Hoboken, New Jersey's Department of Transportation and Parking Director Ian Sacs offers this profile of his city and discusses how the dense but car-enamored city is trying to tackle the contemporary urban parking problem.
Hoboken, New Jersey, the "Mile Square" city, is home to about 45,000 residents, making it one of the most densely populated cities in the United States. Immediately across the Hudson River from Chelsea and Midtown Manhattan, it is happily flush with transit, heavily trafficked by pedestrians, and packed with such a diversity of people, shops, and housing options that the city has become a mecca of sorts for a younger generation seeking the challenge of a career in New York City, but not quite ready to commit to the cost of living on Manhattan Island or the geographic limitations of living in the outer boroughs of Brooklyn or Queens.
For the 2009 calendar year, 17,441 annual residential parking permits and 1,838 annual business permits were issued . With average car dimensions of 16' long and 6.5' wide, that translates to 2M Square Feet dedicated to warehousing the automobile in a city where park space is desperately needed. Applying this arithmetic to the true area of the city (actually 1.3 square miles) a geospatial parking demand rate of cars to city street space might make you cringe. Relax, we have quite a bit of structured parking.
Nonetheless, the appetite for parking in Hoboken is voracious, so much so that it is hard to believe the anecdotal stories of long time residents who say it used to be a breeze to drive and park here. In recent decades, the city has been filled to the brim with cars parked parallel on street, double parked, triple parked (not so common nowadays), and further crippled by torturous three-year waiting lists for monthly spots at municipal lots where near-market rates are already well established (for the faint of heart, you might want to skip past this next piece of data: the price for a monthly space in a city-owned garage ranges from $180 to $215 per month). Efforts to protect pedestrians by enforcing sight-distances from intersections are met with heavy, emotional protest from weary drivers who hunt daily for a scant stretch of curb alongside which to wedge in their car. Campaign-incensed politicians eschew all laws of fiscal and civil engineering sanctity by proposing new geometric roadway designs in the heart of the city - where tens of thousands of people walk daily - that slash sidewalk widths to accommodate angled parking on city blocks too short to legally garner more than 2-3 additional spaces.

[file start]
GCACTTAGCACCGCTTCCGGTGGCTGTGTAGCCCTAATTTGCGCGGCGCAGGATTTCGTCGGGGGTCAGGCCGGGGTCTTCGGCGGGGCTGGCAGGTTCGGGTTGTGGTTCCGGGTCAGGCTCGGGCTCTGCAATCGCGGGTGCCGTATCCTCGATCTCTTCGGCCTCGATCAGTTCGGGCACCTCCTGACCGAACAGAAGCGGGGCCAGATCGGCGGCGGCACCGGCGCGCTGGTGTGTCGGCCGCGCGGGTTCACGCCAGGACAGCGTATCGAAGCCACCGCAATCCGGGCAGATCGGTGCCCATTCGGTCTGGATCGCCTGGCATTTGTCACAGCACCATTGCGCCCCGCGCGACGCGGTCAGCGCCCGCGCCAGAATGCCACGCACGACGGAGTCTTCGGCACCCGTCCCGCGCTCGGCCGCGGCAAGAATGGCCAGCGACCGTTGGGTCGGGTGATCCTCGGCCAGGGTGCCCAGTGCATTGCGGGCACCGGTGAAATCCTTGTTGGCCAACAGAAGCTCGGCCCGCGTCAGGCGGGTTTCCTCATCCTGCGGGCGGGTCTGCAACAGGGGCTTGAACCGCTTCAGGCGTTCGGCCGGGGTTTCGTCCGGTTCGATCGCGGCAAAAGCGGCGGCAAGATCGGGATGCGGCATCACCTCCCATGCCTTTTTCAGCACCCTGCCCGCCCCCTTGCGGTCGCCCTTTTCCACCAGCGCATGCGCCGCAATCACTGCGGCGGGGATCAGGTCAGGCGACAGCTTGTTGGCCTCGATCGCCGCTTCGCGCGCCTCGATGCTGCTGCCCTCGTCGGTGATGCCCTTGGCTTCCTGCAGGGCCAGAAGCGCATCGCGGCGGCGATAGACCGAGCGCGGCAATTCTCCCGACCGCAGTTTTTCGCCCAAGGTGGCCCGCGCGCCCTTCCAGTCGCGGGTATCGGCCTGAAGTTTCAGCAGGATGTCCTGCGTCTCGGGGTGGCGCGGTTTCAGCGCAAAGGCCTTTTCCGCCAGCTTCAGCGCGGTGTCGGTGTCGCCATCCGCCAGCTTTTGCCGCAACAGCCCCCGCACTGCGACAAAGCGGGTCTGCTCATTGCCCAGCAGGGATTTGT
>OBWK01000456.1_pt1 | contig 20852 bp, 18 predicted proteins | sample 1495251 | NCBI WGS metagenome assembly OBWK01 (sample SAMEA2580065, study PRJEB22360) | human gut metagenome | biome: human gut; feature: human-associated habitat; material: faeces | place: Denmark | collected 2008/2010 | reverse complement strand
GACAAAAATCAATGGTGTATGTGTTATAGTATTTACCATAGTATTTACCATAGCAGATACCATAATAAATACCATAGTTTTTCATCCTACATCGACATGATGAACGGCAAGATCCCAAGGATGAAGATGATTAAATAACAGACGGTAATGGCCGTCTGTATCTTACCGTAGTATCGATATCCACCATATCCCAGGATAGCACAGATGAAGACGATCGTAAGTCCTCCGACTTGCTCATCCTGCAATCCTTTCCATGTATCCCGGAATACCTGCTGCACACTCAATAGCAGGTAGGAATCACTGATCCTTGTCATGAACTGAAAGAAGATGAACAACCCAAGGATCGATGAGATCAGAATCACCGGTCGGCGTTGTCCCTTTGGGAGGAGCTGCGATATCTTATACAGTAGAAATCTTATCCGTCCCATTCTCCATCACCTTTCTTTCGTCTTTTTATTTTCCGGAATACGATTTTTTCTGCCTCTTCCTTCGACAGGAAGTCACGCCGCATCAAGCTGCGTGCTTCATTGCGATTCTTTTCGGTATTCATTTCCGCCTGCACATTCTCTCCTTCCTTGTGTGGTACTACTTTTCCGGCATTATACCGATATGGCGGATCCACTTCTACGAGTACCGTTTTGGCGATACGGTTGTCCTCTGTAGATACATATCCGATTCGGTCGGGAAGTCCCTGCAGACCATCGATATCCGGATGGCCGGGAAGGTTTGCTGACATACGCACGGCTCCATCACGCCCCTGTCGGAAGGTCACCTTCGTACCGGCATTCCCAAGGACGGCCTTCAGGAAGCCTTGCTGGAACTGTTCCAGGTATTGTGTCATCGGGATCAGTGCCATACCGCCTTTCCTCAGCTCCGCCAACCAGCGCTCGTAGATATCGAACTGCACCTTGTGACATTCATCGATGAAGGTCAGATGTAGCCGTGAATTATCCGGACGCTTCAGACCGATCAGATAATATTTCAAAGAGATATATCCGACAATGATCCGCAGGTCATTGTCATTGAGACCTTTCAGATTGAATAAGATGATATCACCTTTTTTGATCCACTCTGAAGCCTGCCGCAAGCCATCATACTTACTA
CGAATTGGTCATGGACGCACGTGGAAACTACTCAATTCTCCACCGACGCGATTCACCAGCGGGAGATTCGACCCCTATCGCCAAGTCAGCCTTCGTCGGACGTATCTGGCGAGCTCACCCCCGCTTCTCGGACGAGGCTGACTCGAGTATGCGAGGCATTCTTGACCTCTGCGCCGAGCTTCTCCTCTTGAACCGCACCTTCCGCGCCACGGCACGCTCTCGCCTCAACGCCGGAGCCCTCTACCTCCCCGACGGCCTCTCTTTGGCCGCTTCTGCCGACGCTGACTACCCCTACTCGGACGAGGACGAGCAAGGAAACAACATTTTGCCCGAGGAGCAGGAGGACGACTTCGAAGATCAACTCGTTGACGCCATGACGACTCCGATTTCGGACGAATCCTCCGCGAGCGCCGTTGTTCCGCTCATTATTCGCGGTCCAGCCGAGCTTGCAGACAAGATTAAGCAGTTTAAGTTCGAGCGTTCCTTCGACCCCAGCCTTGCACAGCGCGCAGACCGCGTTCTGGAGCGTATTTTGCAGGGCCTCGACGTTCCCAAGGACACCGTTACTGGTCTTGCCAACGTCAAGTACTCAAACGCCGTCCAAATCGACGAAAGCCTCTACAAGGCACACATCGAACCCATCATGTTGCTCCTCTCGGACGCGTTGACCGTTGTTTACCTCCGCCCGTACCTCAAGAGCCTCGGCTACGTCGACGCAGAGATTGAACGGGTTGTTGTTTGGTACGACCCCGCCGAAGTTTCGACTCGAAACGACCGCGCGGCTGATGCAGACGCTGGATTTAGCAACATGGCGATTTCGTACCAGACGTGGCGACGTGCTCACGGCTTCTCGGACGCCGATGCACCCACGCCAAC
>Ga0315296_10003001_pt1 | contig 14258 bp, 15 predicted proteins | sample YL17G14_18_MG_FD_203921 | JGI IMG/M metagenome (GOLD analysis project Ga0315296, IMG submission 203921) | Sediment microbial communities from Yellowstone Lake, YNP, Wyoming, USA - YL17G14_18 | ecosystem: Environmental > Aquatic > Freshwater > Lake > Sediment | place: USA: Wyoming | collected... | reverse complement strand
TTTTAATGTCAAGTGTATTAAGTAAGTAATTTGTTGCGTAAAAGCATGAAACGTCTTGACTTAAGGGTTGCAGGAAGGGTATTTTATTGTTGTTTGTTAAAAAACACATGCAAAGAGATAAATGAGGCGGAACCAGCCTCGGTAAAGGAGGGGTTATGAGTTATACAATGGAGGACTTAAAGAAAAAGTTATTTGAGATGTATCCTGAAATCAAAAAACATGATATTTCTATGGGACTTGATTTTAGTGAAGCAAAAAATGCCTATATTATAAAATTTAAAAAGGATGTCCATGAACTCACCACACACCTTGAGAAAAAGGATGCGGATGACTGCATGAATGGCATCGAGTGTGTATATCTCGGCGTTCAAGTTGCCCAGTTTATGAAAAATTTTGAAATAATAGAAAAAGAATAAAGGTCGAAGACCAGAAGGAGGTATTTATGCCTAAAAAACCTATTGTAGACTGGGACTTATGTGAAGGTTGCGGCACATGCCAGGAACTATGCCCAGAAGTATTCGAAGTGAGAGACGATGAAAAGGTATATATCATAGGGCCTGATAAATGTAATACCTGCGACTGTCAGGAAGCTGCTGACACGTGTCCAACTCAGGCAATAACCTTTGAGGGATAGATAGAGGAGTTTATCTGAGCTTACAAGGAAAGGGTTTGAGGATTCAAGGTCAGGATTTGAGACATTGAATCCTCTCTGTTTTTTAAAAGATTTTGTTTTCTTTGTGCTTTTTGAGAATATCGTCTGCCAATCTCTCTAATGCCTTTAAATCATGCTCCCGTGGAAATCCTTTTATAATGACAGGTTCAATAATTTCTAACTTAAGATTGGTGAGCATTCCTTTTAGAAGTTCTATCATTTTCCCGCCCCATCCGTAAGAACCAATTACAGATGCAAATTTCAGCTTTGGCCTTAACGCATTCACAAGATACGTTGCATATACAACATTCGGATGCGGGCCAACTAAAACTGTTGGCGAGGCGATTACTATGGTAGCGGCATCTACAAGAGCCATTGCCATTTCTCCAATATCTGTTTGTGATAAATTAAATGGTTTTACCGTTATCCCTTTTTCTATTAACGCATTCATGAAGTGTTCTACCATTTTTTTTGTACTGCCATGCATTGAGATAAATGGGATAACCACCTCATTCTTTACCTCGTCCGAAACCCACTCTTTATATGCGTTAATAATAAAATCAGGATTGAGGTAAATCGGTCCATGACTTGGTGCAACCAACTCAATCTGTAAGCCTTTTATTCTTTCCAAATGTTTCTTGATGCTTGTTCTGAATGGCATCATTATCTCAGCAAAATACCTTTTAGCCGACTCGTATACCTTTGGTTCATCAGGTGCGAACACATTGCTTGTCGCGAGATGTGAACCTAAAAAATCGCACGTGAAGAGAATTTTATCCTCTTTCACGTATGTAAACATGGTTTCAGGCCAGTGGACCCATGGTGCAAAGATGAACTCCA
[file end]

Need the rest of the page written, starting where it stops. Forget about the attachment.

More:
In Hoboken, parking spaces are sublet twice over, permits (which are subject to a very strict set of proof-of-residence documentation requirements) are counterfeited, homeowners with driveways keep the towing company on speed-dial, seniors are coerced by out-of-town acquaintances to apply for free senior visitor permits, parking enforcement officers survive by combining the latest technology equipment with an ancient, ninja-like practice of stealth ticket writing, road rage induced by impossibly tight spaces takes on a new form in the first eight feet offset from the curb. With all this drama to park cars, you'd hardly believe that Hoboken contains Hudson County's number one ranked census tract for "carless households"!
In this piece, I briefly step through the way Hoboken gentrified into the thriving, exciting city it is today, why this history is intrinsically linked to the current vehicle-ownership habits of residents, and how these characteristics are not only the cause of Hoboken's parking problems, but very likely also the solution. I'd like to preface the rest by informing the reader that I was appointed to the position of Director of a newly established Department of Transportation and Parking (formerly the Hoboken Parking Utility) only four months ago, so the reason for "slightly premature" in the title is that the solutions proposed in the following sections are just that: proposed. We are a work-in-progress and the ability to successfully implement the strategies discussed herein will be televised, or, at least documented in my regular blog also found here on Planetizen.